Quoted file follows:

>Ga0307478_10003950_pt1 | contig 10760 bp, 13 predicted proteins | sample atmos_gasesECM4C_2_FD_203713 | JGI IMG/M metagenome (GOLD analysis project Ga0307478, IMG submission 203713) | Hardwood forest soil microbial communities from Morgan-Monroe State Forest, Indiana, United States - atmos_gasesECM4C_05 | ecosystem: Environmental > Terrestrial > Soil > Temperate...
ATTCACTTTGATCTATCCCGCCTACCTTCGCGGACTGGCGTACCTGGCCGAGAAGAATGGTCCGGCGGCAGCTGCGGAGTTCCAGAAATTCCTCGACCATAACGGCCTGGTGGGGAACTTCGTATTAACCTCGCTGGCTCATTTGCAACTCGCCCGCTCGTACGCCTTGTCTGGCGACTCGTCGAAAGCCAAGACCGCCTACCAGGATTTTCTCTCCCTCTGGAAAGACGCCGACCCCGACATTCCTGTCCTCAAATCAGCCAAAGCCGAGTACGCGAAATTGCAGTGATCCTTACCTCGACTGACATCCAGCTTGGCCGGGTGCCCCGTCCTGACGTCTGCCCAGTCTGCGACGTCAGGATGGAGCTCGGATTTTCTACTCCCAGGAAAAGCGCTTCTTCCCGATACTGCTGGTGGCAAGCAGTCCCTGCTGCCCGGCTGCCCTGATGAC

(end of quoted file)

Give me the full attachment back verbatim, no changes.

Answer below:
>Ga0307478_10003950_pt1 | contig 10760 bp, 13 predicted proteins | sample atmos_gasesECM4C_2_FD_203713 | JGI IMG/M metagenome (GOLD analysis project Ga0307478, IMG submission 203713) | Hardwood forest soil microbial communities from Morgan-Monroe State Forest, Indiana, United States - atmos_gasesECM4C_05 | ecosystem: Environmental > Terrestrial > Soil > Temperate...
ATTCACTTTGATCTATCCCGCCTACCTTCGCGGACTGGCGTACCTGGCCGAGAAGAATGGTCCGGCGGCAGCTGCGGAGTTCCAGAAATTCCTCGACCATAACGGCCTGGTGGGGAACTTCGTATTAACCTCGCTGGCTCATTTGCAACTCGCCCGCTCGTACGCCTTGTCTGGCGACTCGTCGAAAGCCAAGACCGCCTACCAGGATTTTCTCTCCCTCTGGAAAGACGCCGACCCCGACATTCCTGTCCTCAAATCAGCCAAAGCCGAGTACGCGAAATTGCAGTGATCCTTACCTCGACTGACATCCAGCTTGGCCGGGTGCCCCGTCCTGACGTCTGCCCAGTCTGCGACGTCAGGATGGAGCTCGGATTTTCTACTCCCAGGAAAAGCGCTTCTTCCCGATACTGCTGGTGGCAAGCAGTCCCTGCTGCCCGGCTGCCCTGATGAC